being controlled by max or visa-versa I should say.

17

the determination Chief Averhart and even Chief Barnes said their

18

Brig SOP, their basically Standard Operating Procedure would be if

19

you are in POI you would be held in max.

20

only did they in fact do that but Chief Averhart actually in his

21

weekly reports directed 3 consecutive weeks that PFC Manning remain

22

in POI until the 706 Board is done.

23

Blenis about this because at the time this was given Gunny Sergeant

5712

Once they made

And in this instance not

I talked to Gunny Sergeant

09607

1

Blenis shared this order with the defense and I informed him that the

2

706 Board was not even appointed to resume its work at that point and

3

that would likely not resume its work until after the new year.

4

at that point he said, you know, yeah I remember that general

5

conversation and I asked him, did you tell Chief Averhart that?

6

went to great pains to say somehow that what is clearly an order was

7

not an order.

8

that sounds like an order to me.

9

what, I didn’t articulate it the way I should have.

And

He

Even Chief Galaviz looking at it said, you know what,
But Chief Averhart said, you know
I didn’t clearly

10

state what my intent was.

11

other intent could you possibly mean other than until the 706 Board

12

is done he is going to stay in POI.

13

factor that Chief Averhart placed on POI which would then land PFC

14

Manning of course in max under his SOP.

15
16
17

MJ:

And when you look at what he wrote, what

And that again, is an arbitrary

What are the 3 weeks of those orders, do you remember, that

language?
CDC[MR. COOMBS]:

I do, ma’am.

The first one was I believe in

18

like the 14th of December timeframe and then the 3 weeks subsequent

19

to that.

20

MJ:

21

CDC[MR. COOMBS]:

Thank you.
Yes, ma'am.

So, you see that type of order

22

really does fall under the “not on my watch” position where nobody

23

wanted anything bad to happen to PFC Manning, and in and of itself

5713

09608

1

that could look altruistic where look, we are just trying to take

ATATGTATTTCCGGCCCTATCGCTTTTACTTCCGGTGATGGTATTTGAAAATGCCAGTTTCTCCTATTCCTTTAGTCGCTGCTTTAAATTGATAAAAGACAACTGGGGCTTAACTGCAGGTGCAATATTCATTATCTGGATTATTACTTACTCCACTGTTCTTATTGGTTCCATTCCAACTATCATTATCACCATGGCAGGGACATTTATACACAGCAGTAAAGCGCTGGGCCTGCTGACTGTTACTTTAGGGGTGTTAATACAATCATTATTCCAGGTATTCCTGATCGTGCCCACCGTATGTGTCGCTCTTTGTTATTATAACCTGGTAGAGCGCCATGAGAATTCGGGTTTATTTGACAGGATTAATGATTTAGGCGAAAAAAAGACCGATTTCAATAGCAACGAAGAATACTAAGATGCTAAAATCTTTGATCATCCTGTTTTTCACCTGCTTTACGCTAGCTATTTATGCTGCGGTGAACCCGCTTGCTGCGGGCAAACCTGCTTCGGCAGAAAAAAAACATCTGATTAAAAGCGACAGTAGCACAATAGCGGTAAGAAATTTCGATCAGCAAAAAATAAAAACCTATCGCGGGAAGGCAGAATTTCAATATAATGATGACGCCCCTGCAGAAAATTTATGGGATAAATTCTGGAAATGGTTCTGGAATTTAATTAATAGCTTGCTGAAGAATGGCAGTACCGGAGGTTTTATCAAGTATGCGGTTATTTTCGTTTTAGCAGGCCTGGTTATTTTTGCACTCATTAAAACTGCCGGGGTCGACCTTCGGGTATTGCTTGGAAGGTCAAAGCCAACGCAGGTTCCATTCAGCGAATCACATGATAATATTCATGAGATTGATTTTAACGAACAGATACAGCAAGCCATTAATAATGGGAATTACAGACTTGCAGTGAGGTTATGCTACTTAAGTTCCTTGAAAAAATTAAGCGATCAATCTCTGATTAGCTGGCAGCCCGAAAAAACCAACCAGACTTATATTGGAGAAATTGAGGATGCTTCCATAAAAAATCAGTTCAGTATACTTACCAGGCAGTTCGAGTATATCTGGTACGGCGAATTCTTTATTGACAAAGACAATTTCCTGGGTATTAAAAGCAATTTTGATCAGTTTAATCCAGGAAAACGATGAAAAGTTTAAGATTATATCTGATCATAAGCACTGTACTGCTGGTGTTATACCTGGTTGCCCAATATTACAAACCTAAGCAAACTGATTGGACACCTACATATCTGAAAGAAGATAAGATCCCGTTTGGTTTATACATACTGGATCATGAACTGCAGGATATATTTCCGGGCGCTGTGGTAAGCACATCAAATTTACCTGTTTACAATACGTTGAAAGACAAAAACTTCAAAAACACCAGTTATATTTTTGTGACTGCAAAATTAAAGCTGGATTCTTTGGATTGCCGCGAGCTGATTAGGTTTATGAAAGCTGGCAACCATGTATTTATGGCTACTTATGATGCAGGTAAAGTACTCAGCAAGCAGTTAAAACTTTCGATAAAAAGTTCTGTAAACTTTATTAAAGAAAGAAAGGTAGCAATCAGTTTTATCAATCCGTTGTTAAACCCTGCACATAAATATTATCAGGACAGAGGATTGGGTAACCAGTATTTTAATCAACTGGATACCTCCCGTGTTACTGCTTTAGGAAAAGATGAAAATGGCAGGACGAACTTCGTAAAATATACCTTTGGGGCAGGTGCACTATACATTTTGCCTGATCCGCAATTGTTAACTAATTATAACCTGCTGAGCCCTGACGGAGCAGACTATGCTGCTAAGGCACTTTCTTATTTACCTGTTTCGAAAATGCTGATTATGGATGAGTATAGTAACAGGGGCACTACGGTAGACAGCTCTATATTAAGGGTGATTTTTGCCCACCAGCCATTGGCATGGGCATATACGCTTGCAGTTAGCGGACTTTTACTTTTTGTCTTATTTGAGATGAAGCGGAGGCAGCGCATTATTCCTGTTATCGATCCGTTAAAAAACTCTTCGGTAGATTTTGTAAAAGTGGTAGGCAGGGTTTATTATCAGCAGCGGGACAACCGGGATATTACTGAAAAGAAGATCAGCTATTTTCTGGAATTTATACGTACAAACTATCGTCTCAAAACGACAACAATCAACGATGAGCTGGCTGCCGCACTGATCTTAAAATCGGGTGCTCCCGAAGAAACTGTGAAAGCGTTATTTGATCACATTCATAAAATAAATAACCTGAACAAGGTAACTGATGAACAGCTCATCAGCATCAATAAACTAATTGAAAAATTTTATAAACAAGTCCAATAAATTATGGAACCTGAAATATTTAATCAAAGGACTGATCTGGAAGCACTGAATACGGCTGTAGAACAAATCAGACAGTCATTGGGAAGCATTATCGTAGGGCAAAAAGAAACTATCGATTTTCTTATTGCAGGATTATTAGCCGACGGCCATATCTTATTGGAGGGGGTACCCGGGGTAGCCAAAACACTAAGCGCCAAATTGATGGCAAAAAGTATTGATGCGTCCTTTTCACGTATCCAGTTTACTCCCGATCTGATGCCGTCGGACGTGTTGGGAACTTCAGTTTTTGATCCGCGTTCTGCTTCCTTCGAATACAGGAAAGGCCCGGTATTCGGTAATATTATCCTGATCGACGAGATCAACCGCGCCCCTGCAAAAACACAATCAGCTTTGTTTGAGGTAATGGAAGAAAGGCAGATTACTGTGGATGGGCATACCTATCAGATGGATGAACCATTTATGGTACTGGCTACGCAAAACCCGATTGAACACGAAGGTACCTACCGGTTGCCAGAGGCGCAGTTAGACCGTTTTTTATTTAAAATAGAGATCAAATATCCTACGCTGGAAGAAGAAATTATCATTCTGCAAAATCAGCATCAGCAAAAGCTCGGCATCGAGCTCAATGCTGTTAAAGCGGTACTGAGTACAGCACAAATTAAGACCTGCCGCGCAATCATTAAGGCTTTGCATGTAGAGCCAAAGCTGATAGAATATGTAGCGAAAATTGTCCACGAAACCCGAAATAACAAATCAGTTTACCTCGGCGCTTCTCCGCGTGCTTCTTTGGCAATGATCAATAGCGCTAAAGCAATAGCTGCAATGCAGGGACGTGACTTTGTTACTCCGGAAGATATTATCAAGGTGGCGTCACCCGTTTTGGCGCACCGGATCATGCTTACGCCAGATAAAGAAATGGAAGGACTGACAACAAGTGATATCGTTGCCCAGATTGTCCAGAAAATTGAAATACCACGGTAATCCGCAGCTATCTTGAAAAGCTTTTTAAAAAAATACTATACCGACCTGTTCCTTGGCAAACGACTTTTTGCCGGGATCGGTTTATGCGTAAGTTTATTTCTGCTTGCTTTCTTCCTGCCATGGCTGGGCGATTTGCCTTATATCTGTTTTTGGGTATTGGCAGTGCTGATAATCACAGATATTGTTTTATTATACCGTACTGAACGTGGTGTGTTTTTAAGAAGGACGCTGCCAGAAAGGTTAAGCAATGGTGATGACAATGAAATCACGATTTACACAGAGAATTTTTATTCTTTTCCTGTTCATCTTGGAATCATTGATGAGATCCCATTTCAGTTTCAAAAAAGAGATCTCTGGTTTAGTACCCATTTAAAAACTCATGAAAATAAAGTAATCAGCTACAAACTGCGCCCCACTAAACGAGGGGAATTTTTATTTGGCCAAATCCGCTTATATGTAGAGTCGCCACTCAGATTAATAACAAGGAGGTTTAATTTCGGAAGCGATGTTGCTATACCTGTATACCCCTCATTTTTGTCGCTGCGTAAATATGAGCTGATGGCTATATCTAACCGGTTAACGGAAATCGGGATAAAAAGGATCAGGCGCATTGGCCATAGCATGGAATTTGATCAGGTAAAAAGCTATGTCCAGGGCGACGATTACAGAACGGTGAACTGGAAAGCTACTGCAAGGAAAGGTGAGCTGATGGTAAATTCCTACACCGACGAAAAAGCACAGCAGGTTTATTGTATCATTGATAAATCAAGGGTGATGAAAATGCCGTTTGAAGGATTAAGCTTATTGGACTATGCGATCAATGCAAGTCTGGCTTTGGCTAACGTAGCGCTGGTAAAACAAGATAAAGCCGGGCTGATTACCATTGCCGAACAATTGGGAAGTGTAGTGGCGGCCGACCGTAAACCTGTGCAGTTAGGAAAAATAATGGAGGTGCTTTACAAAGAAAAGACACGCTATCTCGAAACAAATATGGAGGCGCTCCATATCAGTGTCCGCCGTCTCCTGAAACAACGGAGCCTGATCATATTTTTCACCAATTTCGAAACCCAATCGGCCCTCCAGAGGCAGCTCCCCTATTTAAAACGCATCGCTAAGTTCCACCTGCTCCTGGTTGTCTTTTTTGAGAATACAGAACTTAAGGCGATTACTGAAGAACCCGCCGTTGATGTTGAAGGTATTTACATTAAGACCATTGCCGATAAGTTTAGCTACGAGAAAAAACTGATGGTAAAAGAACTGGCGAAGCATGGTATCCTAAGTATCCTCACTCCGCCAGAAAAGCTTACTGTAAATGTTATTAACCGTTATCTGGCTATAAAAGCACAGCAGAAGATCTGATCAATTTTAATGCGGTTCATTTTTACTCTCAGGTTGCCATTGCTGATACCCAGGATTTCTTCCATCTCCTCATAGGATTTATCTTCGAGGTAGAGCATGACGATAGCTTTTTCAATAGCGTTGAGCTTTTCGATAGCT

2

care of him.

3

Manning.

4

somebody is going to have to pay the price and I don’t want that

5

person to be me.

6

him in max and POI.

7

strait jacket and in a cushioned room and had nobody raise any

8

complaints they would have done that.

9

MJ:

10

But the real goal here was nothing bad happen to PFC

The real goal was, look if something bad happens to him

And so, the safest course of action is let’s keep
If the Quantico Brig could have put him in a

And where’s your evidence of that?

CDC[MR. COOMBS]:

Based upon the fact that they ignored week

11

after week the Brig psychiatrist’s recommendations.

12

fact that if you look at it just as objective person reading even

13

Gunny Sergeant Blenis’ own account of PFC Manning, week after week,

14

polite, courteous, respectful.

15

world, but they are not saying there is any communication issues.

16

Gunny Sergeant Blenis gets up on that stand and he says, and I’ll

17

cover this in a moment, but he says PFC Manning is the worse

18

communicator in his entire time other than a death row inmate.

19

is that in any of his weekly reports where you would expect to see

20

that?

21

further bolster a position of keeping him in POI.

22
23

Nowhere.

Based upon the

Not the most talkative guy in the

Where

It’s an ex post facto created reasoning in order to

And in--That’s really the second prong of the Article 13
issue here.

It was arbitrary.

It was an arbitrary standard to keep

5714

09609

1

PFC Manning in POI.

They didn’t have any concrete facts to point to